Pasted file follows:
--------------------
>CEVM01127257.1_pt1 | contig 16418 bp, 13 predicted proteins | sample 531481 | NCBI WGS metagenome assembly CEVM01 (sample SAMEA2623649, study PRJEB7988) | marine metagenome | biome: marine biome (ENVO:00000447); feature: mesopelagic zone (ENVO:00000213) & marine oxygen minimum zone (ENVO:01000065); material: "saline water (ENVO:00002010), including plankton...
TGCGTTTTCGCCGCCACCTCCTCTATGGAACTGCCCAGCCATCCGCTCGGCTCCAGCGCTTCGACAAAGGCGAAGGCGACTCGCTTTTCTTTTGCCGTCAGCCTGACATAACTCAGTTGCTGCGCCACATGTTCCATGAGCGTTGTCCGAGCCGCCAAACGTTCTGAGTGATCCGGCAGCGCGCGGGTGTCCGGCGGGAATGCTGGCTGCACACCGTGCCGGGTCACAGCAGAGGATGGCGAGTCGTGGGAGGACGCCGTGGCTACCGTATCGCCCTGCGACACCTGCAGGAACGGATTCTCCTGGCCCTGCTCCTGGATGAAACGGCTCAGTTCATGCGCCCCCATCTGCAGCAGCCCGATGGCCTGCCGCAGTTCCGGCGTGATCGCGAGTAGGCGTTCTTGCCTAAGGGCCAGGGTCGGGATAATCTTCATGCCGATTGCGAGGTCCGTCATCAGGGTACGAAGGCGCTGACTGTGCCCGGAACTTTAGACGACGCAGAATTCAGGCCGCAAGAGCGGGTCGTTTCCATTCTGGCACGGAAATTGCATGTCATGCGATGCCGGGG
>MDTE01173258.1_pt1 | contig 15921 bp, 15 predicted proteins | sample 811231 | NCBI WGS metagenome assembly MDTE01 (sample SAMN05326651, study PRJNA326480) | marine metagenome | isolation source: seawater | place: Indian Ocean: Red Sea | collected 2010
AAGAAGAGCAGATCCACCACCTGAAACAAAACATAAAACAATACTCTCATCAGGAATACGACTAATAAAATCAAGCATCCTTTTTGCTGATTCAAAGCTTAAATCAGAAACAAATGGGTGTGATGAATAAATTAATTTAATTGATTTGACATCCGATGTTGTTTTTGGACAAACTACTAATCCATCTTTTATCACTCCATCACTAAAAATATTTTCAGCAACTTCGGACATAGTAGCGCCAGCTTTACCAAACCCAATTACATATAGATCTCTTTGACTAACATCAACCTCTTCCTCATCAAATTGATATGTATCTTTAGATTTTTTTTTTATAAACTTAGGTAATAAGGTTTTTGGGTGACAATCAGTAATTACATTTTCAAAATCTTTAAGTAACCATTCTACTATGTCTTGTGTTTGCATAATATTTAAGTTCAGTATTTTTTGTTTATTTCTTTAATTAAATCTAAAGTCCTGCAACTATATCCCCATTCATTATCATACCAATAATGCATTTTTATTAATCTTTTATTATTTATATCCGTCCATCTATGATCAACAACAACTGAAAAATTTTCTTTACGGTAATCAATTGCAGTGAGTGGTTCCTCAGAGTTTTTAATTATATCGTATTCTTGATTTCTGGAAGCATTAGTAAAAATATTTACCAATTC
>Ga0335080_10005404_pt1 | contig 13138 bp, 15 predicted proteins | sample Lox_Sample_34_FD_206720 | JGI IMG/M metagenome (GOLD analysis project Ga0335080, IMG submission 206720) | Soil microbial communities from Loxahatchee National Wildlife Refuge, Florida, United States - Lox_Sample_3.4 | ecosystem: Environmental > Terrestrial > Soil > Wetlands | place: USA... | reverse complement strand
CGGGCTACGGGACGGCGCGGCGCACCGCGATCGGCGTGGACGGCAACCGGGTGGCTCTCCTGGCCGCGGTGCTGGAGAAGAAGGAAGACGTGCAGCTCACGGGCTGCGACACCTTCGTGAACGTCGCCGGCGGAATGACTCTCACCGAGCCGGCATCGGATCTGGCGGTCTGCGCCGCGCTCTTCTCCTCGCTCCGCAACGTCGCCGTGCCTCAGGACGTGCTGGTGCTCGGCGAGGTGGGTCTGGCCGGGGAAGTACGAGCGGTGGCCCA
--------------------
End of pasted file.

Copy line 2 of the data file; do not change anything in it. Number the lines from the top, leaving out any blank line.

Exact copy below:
TGCGTTTTCGCCGCCACCTCCTCTATGGAACTGCCCAGCCATCCGCTCGGCTCCAGCGCTTCGACAAAGGCGAAGGCGACTCGCTTTTCTTTTGCCGTCAGCCTGACATAACTCAGTTGCTGCGCCACATGTTCCATGAGCGTTGTCCGAGCCGCCAAACGTTCTGAGTGATCCGGCAGCGCGCGGGTGTCCGGCGGGAATGCTGGCTGCACACCGTGCCGGGTCACAGCAGAGGATGGCGAGTCGTGGGAGGACGCCGTGGCTACCGTATCGCCCTGCGACACCTGCAGGAACGGATTCTCCTGGCCCTGCTCCTGGATGAAACGGCTCAGTTCATGCGCCCCCATCTGCAGCAGCCCGATGGCCTGCCGCAGTTCCGGCGTGATCGCGAGTAGGCGTTCTTGCCTAAGGGCCAGGGTCGGGATAATCTTCATGCCGATTGCGAGGTCCGTCATCAGGGTACGAAGGCGCTGACTGTGCCCGGAACTTTAGACGACGCAGAATTCAGGCCGCAAGAGCGGGTCGTTTCCATTCTGGCACGGAAATTGCATGTCATGCGATGCCGGGG